If Europeans learned anything from the first COVID-19 lockdown, it’s that kids just can’t learn from home.
ROME—The Ambrosoni family in the central part of the city here have one computer, painfully slow internet, and three children in elementary school, making learning from home something of a challenge. When schools closed down last March, the children essentially stopped learning, the family says. And the family does not want to see that happen again.
“During the first lockdown in the spring, each child had to sacrifice a third of their school day so their siblings could also attend classes,” mom Gabriella, who is still on furlough from the last lockdown, told The Daily Beast. “Which means they all basically lost the last part of the school year.” And with dad Angelo working at a restaurant—now subject to further restrictions and likely new closures—buying two more computers just isn’t in the cards at the moment.
The Ambrosoni family struggle is mirrored across Europe, where keeping schools open during new lockdowns in the second wave of the pandemic has been a priority. Not only do smaller housing and spotty infrastructure make at-home learning difficult, but in many southern European countries like Italy, where daycare centers are scarce and grandparents as caregivers are now off-limits due to COVID concerns, schools play a vital role in keeping parents at work.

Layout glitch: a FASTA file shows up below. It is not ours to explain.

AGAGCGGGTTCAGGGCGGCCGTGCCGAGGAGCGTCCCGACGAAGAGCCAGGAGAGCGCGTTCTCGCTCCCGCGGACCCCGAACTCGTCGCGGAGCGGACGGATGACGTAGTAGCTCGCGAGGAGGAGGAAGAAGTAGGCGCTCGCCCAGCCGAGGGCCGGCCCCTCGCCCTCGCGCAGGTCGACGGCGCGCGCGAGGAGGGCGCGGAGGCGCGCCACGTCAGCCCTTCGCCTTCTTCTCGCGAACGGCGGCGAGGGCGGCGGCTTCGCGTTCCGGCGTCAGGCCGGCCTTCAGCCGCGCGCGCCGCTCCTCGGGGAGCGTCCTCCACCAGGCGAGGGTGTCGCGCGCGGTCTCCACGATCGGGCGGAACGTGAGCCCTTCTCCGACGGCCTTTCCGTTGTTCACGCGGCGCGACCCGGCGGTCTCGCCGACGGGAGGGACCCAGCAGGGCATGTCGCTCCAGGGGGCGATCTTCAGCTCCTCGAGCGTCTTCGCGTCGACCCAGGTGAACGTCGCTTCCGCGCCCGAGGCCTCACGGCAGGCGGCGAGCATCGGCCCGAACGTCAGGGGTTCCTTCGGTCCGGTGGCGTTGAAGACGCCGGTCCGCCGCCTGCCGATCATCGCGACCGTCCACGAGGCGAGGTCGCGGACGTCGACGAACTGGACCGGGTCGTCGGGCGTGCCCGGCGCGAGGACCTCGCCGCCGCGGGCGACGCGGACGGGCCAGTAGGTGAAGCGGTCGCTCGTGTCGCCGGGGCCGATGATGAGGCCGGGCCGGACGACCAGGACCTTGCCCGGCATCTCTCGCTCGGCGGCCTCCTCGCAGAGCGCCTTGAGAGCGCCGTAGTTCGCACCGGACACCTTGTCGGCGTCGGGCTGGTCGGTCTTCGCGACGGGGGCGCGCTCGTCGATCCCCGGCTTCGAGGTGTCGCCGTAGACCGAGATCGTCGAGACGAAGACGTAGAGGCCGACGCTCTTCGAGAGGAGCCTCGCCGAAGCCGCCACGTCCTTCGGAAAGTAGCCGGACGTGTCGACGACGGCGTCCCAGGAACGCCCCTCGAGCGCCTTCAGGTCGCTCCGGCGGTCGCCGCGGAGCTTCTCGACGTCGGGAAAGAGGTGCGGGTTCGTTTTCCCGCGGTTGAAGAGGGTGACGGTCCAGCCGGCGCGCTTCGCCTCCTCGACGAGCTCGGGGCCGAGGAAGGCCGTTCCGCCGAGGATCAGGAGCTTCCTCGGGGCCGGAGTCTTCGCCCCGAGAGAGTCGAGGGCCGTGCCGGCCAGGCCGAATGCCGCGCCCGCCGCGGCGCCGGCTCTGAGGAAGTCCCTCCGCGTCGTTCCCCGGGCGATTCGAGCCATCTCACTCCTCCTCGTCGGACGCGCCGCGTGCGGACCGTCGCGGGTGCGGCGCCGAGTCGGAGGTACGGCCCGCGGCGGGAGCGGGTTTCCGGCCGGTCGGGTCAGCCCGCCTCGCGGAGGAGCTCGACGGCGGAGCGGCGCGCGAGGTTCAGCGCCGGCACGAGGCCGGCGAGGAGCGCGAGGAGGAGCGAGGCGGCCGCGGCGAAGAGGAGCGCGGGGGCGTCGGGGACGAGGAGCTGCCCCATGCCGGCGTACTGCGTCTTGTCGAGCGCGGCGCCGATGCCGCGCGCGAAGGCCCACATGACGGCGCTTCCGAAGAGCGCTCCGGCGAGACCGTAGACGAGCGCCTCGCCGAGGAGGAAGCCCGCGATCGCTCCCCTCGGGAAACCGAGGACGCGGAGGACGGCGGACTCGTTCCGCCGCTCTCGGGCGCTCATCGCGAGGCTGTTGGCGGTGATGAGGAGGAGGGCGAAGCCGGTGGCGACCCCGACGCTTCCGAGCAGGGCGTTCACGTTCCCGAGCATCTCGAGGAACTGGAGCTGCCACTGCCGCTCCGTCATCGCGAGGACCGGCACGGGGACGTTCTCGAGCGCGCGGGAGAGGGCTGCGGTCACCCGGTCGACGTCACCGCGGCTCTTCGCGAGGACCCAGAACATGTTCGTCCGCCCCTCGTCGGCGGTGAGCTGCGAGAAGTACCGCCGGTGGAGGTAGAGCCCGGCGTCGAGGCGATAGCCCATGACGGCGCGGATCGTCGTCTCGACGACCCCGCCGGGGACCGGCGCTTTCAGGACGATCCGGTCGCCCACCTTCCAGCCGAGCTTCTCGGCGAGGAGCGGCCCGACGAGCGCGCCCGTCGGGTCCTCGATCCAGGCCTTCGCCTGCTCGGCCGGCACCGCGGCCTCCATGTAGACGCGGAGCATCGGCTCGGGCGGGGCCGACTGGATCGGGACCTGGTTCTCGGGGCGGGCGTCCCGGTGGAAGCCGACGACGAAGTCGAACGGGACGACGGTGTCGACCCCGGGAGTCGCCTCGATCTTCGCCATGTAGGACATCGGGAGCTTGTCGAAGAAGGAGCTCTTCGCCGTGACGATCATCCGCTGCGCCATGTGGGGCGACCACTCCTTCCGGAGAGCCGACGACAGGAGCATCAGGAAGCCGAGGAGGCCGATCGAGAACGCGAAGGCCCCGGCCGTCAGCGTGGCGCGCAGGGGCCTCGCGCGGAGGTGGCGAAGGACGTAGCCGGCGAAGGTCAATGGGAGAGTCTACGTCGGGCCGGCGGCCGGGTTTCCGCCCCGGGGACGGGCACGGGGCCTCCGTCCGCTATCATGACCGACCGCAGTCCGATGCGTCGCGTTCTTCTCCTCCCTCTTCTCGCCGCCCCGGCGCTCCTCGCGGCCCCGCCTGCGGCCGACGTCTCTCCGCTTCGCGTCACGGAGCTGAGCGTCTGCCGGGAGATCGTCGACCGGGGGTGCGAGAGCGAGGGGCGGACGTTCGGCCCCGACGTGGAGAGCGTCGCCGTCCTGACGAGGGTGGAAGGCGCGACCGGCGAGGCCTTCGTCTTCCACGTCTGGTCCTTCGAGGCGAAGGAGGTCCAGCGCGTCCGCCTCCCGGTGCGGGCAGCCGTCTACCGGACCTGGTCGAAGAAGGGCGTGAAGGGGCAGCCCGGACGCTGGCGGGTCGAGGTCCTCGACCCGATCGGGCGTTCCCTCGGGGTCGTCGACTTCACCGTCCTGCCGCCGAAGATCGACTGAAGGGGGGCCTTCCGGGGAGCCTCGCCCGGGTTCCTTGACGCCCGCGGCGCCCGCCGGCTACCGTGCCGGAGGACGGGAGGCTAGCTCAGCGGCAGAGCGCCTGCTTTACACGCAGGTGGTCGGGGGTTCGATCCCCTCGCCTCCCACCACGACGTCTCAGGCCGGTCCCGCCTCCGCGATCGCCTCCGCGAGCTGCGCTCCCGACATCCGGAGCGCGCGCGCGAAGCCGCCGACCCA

But as European education ministers fight to keep schools open, experts across the continent are warning that while young people do not generally suffer the same consequences of COVID-19, the schools are likely contributing to the rapid spread of the virus. Writing in Bloomberg News, Italian economics analyst Ferdinando Giugliano says the biggest dilemma for governments during the second wave is what to do about schools. “Closing them could lead to a ‘lost generation’ of learners and make it harder for parents to get back to work,” he says. “Keeping them open could further propagate the virus.”
So far, the majority of…
Barbie Latza Nadeau
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